Jumping from airplanes
Those days are long gone for Army veteran
Saturday, August 17, 2013 5:00 AM
Madison native Robert Hyden used to jump from Army planes during World War II without a second thought.
Robert Hyden holds his hat to his chest and looks to a wreath placed in honor of his fellow service members who died in World War II. The wreath-laying ceremony was a part of a veterans display that also included a traveling exhibit with scaled-down versions of the Vietnam War Wall Memorial, the Tomb of the Unknown Soldier and the John F. Kennedy grave site with the Eternal Flame. The displays are located on the lawn of the Clarksville Town Hall on Veterans Parkway through Sunday evening. (Staff photo by Ken Ritchieemail@example.com)
Today, just the idea of other service members jumping from planes gives him chills.
"Now it scares me to death to even look at them," Hyden said.
Born in Madison in 1922, Hyden joined the Army National Guard in 1939. At 17, he began jumping out of Army planes as part of his training.
"I chose it," he said of the Airborne Division. "I was in artillery to start with."
A few years after joining the military, Hyden's 13th Airborne Division was called to Europe after the bombing of Pearl Harbor in 1941. His unit missed the Normandy Invasion in 1944, but he still helped with the war efforts throughout Europe over the next six years.
"We were too scared to think about it," he said of his jumps with fellow members of the Airborne Division. "When I think of it now, I shudder."
In all, Hyden served nearly a decade in the U.S. Army, working his way up to the rank of corporal. After his years with the Army, he served with the Indiana National Guard where he served as a technician. He retired in 1980 as a chief warrant officer 4.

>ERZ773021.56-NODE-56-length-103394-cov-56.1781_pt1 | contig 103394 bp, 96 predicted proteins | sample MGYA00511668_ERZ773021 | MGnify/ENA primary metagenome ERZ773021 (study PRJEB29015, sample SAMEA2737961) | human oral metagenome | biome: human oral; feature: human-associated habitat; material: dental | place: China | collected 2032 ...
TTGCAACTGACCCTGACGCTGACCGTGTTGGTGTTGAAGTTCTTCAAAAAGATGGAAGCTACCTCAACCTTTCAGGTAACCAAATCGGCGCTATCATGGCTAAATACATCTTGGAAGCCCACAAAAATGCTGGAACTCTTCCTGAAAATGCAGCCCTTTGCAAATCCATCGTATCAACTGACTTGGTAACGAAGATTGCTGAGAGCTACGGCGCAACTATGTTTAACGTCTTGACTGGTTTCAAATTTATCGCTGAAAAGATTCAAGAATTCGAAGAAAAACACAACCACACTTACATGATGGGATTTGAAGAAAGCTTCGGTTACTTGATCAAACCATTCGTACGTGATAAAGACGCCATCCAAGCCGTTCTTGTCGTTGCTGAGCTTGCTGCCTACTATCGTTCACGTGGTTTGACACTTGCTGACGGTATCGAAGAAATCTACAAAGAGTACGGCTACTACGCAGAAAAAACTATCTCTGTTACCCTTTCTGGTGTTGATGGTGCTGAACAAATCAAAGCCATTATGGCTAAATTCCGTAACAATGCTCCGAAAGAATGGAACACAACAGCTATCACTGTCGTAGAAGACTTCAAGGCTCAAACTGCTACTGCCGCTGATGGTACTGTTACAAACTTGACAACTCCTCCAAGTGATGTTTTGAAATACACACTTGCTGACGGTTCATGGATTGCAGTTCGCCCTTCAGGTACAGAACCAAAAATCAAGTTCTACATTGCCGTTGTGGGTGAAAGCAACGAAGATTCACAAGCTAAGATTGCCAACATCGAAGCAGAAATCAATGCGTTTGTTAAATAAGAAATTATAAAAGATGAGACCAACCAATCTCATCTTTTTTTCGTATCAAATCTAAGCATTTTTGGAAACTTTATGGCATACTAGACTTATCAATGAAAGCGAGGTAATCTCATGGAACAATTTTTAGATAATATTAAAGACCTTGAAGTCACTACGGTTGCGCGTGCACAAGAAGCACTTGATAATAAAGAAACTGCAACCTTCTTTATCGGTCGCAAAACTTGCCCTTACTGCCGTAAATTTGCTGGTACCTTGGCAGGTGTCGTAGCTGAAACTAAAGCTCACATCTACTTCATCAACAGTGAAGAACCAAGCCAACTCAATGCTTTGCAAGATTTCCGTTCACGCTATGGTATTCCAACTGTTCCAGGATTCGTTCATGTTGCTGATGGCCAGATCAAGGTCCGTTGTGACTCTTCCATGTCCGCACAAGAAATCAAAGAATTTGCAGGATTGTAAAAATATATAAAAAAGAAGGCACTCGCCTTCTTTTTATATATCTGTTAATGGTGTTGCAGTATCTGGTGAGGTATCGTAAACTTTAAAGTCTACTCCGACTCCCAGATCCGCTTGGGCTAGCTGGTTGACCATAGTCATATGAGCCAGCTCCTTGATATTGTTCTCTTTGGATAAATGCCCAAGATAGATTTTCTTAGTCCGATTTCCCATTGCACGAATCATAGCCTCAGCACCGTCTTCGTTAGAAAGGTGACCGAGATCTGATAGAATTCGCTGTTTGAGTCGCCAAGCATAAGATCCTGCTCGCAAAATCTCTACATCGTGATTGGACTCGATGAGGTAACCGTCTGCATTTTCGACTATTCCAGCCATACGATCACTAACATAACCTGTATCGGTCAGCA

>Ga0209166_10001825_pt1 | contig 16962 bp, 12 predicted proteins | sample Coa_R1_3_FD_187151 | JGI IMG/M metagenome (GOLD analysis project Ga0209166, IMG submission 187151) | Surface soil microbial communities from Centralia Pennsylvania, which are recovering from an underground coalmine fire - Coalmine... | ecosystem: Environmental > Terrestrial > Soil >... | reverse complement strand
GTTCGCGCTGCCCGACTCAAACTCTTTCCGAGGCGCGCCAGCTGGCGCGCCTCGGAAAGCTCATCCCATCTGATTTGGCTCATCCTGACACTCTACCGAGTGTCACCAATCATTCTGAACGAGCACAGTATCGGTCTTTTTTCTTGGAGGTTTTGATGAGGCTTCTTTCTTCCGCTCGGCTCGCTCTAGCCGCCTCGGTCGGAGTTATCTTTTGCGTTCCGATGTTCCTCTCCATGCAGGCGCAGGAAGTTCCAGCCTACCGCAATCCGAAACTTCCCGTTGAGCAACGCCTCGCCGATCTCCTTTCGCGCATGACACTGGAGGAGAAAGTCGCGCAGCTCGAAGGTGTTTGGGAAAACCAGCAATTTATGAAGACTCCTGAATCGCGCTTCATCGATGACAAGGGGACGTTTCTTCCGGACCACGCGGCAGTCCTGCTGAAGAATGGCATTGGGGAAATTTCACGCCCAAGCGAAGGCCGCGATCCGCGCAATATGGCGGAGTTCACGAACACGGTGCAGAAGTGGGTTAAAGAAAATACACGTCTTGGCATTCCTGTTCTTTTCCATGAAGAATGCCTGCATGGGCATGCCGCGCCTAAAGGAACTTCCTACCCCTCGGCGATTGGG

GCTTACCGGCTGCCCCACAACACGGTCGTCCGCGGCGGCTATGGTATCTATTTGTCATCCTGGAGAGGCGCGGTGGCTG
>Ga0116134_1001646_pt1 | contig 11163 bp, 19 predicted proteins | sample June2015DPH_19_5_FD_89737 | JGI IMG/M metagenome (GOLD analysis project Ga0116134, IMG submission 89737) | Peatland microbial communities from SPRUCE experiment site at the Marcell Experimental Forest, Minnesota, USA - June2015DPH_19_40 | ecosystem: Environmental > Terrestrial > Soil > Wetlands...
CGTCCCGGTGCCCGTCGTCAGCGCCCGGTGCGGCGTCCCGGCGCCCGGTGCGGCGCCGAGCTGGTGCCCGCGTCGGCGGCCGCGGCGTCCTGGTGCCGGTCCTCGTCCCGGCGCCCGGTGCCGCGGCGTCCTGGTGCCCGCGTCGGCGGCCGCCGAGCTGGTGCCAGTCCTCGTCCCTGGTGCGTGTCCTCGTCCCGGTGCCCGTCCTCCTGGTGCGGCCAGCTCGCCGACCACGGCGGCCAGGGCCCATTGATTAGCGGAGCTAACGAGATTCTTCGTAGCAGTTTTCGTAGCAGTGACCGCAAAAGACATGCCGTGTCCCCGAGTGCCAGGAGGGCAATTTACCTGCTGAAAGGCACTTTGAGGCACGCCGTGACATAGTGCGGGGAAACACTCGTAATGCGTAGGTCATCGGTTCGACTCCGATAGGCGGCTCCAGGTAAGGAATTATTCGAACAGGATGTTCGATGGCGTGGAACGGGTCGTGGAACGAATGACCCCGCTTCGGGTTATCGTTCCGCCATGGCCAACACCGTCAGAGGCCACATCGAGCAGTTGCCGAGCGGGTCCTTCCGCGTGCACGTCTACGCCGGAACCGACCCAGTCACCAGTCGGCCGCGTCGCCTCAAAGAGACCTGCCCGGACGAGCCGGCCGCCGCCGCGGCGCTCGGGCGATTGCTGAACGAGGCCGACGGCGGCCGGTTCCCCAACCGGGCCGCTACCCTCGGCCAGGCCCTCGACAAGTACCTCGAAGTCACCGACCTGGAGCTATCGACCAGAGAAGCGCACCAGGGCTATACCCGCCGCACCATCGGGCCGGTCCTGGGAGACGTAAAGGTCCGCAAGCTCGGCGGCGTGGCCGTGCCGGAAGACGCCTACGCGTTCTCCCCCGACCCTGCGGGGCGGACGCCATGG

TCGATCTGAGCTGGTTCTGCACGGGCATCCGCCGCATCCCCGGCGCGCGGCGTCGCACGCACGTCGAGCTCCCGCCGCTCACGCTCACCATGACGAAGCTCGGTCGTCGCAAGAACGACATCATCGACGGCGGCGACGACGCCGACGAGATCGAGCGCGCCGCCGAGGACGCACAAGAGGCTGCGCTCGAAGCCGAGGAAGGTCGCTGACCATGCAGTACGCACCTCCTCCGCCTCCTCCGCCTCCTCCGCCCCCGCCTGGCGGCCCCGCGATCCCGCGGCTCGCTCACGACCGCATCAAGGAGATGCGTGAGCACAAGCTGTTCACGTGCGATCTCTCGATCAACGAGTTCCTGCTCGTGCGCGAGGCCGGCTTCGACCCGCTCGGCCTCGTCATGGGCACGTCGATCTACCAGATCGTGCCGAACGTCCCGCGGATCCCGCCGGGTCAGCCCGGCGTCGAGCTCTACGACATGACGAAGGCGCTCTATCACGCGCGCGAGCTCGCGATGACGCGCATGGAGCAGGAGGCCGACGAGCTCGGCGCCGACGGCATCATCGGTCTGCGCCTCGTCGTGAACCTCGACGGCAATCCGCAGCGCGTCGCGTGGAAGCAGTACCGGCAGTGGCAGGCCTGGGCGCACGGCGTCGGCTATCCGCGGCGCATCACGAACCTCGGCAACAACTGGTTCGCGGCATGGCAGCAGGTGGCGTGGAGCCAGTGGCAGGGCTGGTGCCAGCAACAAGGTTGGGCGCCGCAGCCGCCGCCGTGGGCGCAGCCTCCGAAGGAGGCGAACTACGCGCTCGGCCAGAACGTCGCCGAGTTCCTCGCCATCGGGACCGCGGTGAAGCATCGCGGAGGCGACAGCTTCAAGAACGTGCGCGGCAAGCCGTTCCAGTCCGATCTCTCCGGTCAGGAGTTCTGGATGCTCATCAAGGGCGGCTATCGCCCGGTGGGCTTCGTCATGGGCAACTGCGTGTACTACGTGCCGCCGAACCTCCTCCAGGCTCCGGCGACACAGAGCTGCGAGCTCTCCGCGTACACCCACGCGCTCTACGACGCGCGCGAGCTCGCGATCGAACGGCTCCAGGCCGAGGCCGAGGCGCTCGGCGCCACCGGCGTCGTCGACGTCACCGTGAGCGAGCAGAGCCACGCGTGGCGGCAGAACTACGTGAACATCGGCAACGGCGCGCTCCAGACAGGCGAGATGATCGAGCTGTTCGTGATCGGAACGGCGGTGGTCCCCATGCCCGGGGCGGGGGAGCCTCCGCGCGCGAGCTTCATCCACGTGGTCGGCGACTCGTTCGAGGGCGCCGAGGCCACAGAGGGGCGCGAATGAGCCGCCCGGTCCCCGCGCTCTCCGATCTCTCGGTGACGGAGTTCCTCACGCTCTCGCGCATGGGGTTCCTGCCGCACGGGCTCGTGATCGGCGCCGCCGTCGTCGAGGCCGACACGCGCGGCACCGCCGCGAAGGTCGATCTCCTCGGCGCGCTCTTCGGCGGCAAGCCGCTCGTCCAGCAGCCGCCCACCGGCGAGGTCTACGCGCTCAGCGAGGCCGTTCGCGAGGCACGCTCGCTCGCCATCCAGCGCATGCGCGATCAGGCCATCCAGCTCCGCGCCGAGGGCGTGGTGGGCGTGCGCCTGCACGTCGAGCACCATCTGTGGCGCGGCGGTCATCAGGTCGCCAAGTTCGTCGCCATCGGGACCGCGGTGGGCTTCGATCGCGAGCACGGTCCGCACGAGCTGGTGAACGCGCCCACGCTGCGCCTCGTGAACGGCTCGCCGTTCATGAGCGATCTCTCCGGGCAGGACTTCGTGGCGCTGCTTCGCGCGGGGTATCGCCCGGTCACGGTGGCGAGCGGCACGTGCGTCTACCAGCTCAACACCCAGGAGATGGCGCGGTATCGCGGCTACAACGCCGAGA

He is currently a member with the American Legion Post 35, where he also has served as chaplain with the Honor Guard.
Hyden, who now lives in Clarksville, was honored for his wartime service during a ceremony in Clarksville on Friday. The service was part of the Indiana Salute to Veterans event that honors soldiers and veterans by displaying replicas of the Vietnam Wall, Tomb of the Unknown Soldier and the John F. Kennedy gravesite and Eternal Flame.
Hyden gathered with several family members Friday to pay respects to fellow service members who died during World War II. He placed a wreath adorned with a World War II ribbon at the western edge of the memorial on the lawn of the Clarksville Town Hall on Veterans Parkway.
The memorials will be on display for visitors to view through Sunday afternoon.
Hyden said he felt honored to be part of the ceremony, but he recognizes there aren't too many veterans from his service days still living. The number of World War II veterans at memorial ceremonies decrease each year, organizers said, which is one of the reasons for this type of event - to remember all veterans for their service.
"It's great to see all the caps," Hyden said, noting the veterans' insignia at the event. "There's not many of us left."